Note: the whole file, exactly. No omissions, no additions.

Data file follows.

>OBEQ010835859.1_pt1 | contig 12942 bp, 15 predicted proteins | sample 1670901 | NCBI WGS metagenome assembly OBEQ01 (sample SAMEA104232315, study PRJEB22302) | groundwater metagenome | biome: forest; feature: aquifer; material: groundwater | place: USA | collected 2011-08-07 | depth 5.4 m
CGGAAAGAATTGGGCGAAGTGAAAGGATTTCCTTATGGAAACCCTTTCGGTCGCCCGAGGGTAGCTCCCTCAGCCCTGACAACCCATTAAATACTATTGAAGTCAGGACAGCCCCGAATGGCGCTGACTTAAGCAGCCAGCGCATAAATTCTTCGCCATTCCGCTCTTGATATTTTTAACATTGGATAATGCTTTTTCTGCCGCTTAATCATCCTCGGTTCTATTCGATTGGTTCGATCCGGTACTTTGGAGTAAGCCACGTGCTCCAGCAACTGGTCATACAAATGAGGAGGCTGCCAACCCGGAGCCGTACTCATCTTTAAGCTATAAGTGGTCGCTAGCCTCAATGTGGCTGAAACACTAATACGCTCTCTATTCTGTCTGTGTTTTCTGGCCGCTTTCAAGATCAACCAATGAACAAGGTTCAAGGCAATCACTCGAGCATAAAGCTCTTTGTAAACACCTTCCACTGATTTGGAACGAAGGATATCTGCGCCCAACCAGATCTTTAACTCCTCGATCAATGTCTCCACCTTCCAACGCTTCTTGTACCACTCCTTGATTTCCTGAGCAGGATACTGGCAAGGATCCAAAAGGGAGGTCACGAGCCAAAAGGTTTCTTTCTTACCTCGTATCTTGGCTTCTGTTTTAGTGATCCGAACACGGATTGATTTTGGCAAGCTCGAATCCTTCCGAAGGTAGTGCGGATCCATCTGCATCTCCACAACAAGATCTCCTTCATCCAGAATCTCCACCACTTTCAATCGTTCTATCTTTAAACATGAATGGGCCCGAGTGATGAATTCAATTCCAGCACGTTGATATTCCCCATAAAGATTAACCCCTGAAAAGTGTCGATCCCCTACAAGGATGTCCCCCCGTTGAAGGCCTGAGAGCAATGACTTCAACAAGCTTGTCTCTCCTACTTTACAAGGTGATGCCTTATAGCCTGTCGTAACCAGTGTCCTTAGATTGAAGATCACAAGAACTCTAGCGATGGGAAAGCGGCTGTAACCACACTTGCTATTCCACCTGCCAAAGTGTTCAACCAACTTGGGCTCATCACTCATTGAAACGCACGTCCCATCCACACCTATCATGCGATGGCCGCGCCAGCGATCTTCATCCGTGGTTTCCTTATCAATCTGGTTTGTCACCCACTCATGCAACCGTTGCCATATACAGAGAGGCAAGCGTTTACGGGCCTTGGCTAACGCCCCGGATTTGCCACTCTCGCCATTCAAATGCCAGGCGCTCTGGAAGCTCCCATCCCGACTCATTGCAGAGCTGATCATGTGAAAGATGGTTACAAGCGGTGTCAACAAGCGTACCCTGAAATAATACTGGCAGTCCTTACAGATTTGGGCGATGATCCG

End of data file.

>OBEQ010835859.1_pt1 | contig 12942 bp, 15 predicted proteins | sample 1670901 | NCBI WGS metagenome assembly OBEQ01 (sample SAMEA104232315, study PRJEB22302) | groundwater metagenome | biome: forest; feature: aquifer; material: groundwater | place: USA | collected 2011-08-07 | depth 5.4 m
CGGAAAGAATTGGGCGAAGTGAAAGGATTTCCTTATGGAAACCCTTTCGGTCGCCCGAGGGTAGCTCCCTCAGCCCTGACAACCCATTAAATACTATTGAAGTCAGGACAGCCCCGAATGGCGCTGACTTAAGCAGCCAGCGCATAAATTCTTCGCCATTCCGCTCTTGATATTTTTAACATTGGATAATGCTTTTTCTGCCGCTTAATCATCCTCGGTTCTATTCGATTGGTTCGATCCGGTACTTTGGAGTAAGCCACGTGCTCCAGCAACTGGTCATACAAATGAGGAGGCTGCCAACCCGGAGCCGTACTCATCTTTAAGCTATAAGTGGTCGCTAGCCTCAATGTGGCTGAAACACTAATACGCTCTCTATTCTGTCTGTGTTTTCTGGCCGCTTTCAAGATCAACCAATGAACAAGGTTCAAGGCAATCACTCGAGCATAAAGCTCTTTGTAAACACCTTCCACTGATTTGGAACGAAGGATATCTGCGCCCAACCAGATCTTTAACTCCTCGATCAATGTCTCCACCTTCCAACGCTTCTTGTACCACTCCTTGATTTCCTGAGCAGGATACTGGCAAGGATCCAAAAGGGAGGTCACGAGCCAAAAGGTTTCTTTCTTACCTCGTATCTTGGCTTCTGTTTTAGTGATCCGAACACGGATTGATTTTGGCAAGCTCGAATCCTTCCGAAGGTAGTGCGGATCCATCTGCATCTCCACAACAAGATCTCCTTCATCCAGAATCTCCACCACTTTCAATCGTTCTATCTTTAAACATGAATGGGCCCGAGTGATGAATTCAATTCCAGCACGTTGATATTCCCCATAAAGATTAACCCCTGAAAAGTGTCGATCCCCTACAAGGATGTCCCCCCGTTGAAGGCCTGAGAGCAATGACTTCAACAAGCTTGTCTCTCCTACTTTACAAGGTGATGCCTTATAGCCTGTCGTAACCAGTGTCCTTAGATTGAAGATCACAAGAACTCTAGCGATGGGAAAGCGGCTGTAACCACACTTGCTATTCCACCTGCCAAAGTGTTCAACCAACTTGGGCTCATCACTCATTGAAACGCACGTCCCATCCACACCTATCATGCGATGGCCGCGCCAGCGATCTTCATCCGTGGTTTCCTTATCAATCTGGTTTGTCACCCACTCATGCAACCGTTGCCATATACAGAGAGGCAAGCGTTTACGGGCCTTGGCTAACGCCCCGGATTTGCCACTCTCGCCATTCAAATGCCAGGCGCTCTGGAAGCTCCCATCCCGACTCATTGCAGAGCTGATCATGTGAAAGATGGTTACAAGCGGTGTCAACAAGCGTACCCTGAAATAATACTGGCAGTCCTTACAGATTTGGGCGATGATCCG